Seizures, memory loss, chronic fatigue: the after-effects of childhood cancer that no one talks about

Ellen Bisci is fighting to raise awareness of the after-effects of cancer - Jeff Gilbert
Ellen Bisci is fighting to raise awareness of the after-effects of cancer - Jeff Gilbert

When I contact 24-year-old Ellen Bisci via email to arrange for an interview, she asks if her mother and aunt might join us. “I have trouble ­remembering things after my stroke,” she explains. Memory loss is just one in the daunting list of after-effects ­Ellen has suffered as a result of the leukaemia she was diagnosed with in 2005, aged nine. She now wants to raise awareness of the late effects of cancer, and so through Leukaemia Care (one of the charities supported by the Telegraph’s Christmas appeal), I find myself at Ellen’s North Harrow kitchen table along with her mother Tina, aunt Kay, and “chug” – chihuahua pug cross – Bella, to sip mugs of tea and piece together the intricate tapestry of Ellen’s life in and out of hospital.

“We first noticed Ellen was bruising everywhere, so took her to the local hospital to have blood tests,” Tina remembers. “Ellen was due to go on her first trip away from home on the following Saturday, but the doctor said there would be no harm in her going, and that he would give us a call if they found anything.” But on the very first night, Ellen’s mother and grandfather went to pick her up. They had just received her test results, diagnosing her with acute promyelocytic leukaemia (APL).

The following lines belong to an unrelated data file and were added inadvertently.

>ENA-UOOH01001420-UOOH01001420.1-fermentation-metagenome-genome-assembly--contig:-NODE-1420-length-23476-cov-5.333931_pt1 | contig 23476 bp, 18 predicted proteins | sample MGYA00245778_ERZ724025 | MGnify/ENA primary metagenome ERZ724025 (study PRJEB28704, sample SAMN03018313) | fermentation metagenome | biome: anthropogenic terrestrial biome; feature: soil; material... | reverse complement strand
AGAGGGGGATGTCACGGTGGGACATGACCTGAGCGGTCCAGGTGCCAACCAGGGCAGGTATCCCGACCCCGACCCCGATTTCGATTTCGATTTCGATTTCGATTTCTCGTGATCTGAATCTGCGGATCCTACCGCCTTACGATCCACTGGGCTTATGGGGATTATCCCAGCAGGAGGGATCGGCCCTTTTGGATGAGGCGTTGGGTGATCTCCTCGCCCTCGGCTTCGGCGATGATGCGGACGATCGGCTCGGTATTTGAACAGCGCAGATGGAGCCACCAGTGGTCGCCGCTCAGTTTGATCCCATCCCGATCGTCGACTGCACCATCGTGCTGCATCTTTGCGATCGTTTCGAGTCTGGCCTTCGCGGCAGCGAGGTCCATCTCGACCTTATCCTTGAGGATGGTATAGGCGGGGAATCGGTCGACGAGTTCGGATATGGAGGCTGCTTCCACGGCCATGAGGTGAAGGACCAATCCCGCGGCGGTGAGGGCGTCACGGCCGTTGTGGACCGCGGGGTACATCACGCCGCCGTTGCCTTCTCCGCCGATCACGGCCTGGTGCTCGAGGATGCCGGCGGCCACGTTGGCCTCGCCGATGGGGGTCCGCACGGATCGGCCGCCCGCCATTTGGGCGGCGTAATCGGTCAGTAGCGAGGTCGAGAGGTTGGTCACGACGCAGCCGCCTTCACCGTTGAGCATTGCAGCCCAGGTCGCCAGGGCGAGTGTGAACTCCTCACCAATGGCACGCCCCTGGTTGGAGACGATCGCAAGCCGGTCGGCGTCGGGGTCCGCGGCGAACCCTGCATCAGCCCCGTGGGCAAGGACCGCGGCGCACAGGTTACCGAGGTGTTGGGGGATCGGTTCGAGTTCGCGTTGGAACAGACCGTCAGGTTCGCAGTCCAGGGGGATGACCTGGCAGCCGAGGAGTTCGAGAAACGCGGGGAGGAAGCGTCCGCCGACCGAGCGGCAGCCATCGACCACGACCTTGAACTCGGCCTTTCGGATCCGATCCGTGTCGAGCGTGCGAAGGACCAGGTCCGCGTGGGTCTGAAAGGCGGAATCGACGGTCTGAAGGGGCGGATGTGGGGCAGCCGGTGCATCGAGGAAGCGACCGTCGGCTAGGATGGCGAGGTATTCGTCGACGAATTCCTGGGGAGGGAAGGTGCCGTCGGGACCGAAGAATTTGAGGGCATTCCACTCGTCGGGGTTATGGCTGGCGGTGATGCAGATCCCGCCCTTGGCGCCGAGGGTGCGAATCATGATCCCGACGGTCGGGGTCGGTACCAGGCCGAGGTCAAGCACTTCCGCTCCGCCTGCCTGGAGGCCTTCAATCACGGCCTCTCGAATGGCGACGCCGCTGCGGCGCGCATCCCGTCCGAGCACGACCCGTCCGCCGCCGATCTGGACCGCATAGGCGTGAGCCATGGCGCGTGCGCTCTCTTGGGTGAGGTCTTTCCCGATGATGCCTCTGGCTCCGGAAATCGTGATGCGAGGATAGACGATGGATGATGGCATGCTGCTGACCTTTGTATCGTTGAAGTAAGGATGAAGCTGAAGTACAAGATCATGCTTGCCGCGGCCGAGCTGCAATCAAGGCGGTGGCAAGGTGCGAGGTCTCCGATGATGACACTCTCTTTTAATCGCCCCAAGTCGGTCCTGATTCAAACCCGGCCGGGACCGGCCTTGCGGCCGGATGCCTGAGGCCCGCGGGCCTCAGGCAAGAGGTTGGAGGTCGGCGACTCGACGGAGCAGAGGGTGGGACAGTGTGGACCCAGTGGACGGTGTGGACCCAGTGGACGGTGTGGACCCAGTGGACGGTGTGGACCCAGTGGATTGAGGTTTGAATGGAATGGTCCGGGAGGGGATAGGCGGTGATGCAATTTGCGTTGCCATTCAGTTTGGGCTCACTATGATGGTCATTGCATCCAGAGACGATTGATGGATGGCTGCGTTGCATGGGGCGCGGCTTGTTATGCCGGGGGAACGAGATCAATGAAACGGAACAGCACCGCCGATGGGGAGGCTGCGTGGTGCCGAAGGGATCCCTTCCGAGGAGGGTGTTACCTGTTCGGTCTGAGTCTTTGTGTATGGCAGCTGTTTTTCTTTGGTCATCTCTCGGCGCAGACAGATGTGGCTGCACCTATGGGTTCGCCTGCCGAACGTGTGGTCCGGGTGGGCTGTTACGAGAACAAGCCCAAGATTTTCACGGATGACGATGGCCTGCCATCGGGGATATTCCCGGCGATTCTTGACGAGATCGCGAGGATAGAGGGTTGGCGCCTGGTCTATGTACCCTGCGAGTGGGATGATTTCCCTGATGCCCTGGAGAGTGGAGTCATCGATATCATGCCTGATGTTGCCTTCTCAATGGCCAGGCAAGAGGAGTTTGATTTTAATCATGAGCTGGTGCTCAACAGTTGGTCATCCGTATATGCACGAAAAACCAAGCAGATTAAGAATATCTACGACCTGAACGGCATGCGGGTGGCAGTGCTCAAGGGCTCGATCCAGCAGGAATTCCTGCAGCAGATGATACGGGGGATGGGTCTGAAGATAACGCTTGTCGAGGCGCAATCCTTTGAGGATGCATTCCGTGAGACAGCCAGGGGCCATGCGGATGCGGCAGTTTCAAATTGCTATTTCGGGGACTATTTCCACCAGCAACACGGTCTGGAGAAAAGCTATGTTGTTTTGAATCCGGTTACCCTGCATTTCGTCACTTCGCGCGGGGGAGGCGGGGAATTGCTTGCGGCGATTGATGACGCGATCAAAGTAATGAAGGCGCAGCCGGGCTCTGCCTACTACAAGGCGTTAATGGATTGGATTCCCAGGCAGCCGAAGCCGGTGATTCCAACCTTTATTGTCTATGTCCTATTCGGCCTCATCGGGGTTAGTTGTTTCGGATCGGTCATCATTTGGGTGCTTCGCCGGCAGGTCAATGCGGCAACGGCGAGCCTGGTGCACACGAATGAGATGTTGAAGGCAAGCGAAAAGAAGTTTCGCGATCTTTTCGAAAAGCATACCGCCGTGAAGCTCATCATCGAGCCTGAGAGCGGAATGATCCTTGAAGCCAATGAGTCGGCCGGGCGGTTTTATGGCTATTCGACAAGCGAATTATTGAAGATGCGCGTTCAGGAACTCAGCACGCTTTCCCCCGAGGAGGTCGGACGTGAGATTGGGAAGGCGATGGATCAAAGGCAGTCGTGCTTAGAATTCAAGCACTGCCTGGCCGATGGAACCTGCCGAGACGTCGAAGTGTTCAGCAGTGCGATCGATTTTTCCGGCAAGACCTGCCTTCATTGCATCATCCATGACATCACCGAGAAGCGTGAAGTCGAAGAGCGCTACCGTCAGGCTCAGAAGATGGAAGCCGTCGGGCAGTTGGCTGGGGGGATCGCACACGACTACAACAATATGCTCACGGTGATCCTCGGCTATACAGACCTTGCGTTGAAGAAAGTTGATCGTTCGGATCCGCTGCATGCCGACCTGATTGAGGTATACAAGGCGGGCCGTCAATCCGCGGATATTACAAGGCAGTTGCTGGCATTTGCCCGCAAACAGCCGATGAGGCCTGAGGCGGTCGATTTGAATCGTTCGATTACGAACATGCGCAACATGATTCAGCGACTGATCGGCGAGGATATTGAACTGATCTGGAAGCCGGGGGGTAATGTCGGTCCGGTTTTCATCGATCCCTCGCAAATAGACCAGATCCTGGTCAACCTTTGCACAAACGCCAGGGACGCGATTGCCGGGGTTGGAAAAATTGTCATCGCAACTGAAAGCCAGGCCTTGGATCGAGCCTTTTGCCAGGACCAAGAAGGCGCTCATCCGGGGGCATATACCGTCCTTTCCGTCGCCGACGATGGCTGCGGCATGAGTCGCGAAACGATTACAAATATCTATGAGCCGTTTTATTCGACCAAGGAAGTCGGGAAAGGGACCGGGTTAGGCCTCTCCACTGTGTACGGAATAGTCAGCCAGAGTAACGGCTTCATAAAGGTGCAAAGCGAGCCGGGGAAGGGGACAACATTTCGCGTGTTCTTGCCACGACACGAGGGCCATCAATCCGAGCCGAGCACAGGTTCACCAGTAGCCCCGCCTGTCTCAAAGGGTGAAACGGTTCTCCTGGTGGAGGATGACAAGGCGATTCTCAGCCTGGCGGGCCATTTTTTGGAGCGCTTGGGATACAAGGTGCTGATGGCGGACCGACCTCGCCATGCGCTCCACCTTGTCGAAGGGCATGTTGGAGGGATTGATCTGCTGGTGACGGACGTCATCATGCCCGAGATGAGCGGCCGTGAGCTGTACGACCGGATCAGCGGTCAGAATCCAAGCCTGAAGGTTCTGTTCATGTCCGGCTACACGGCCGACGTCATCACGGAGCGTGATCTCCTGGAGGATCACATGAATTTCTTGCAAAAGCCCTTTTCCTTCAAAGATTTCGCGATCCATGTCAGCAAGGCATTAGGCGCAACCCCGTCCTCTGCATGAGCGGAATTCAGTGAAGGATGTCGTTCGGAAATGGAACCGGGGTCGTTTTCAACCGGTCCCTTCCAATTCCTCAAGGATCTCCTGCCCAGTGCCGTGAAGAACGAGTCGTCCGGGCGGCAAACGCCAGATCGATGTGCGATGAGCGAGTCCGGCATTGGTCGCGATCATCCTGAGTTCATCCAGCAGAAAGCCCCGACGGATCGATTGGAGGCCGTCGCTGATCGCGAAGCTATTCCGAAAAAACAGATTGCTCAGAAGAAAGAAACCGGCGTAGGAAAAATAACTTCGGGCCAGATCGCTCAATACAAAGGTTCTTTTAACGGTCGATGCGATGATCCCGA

This form of leukaemia is one of the rarest and most aggressive: about 200 people are diagnosed with it each year in Britain. If untreated, it can be fatal just 14 days ­after the presentation of symptoms.

Over the following six months, while she underwent chemotherapy at Great Ormond Street Hospital, Ellen developed mouth ulcers, burns through her digestive system, pulmonary edema (in which her lungs began to fill with fluid), and, most terrifying, an allergic reaction to the blood platelets she was receiving. “That was when we thought this might be it,” says her aunt. “Platelets are the clotting agent, so they’re the bit that saves your life. Thank God they were able to deal with it.”

Surprisingly, Ellen talks about the time as though she were describing what she had for lunch that day: “Oh, we sailed through the first round – that was simple in comparison to the relapse.” She went into remission in June 2005. By October, while she felt tired, she was allowed to go to school for half-days and quickly caught up. “Despite everything, she managed to get 99 per cent in her maths Sats,” her mother notes.

Nearly three years passed, during which she achieved straight As, with the promise of attending Oxford or Cambridge to study maths. Although APL is one of the most malignant forms of ­leukaemia, relapse is uncommon. After three years, the family was confident that Ellen was well. “But then I started getting really bad pains in my legs, so bad that I couldn’t exercise any more.” Tina and Kay took Ellen to A&E, little suspecting that it would be related to her cancer. “We’d been told to look out for bruising, but no one had said anything about leg pain,” her mother says.

It was then, at 11pm one night in Northwick Park hospital, that Ellen had a stroke, aged 12. She doesn’t remember much about the event, but it remains clear in the minds of her family. “She lost the ability to walk, to talk. She didn’t regain consciousness by herself, so we were sent back to the ICU at Great Ormond Street,” recalls her aunt.

Ellen, aged nine, with her Grandad, John
Ellen, aged nine, with her Grandad, John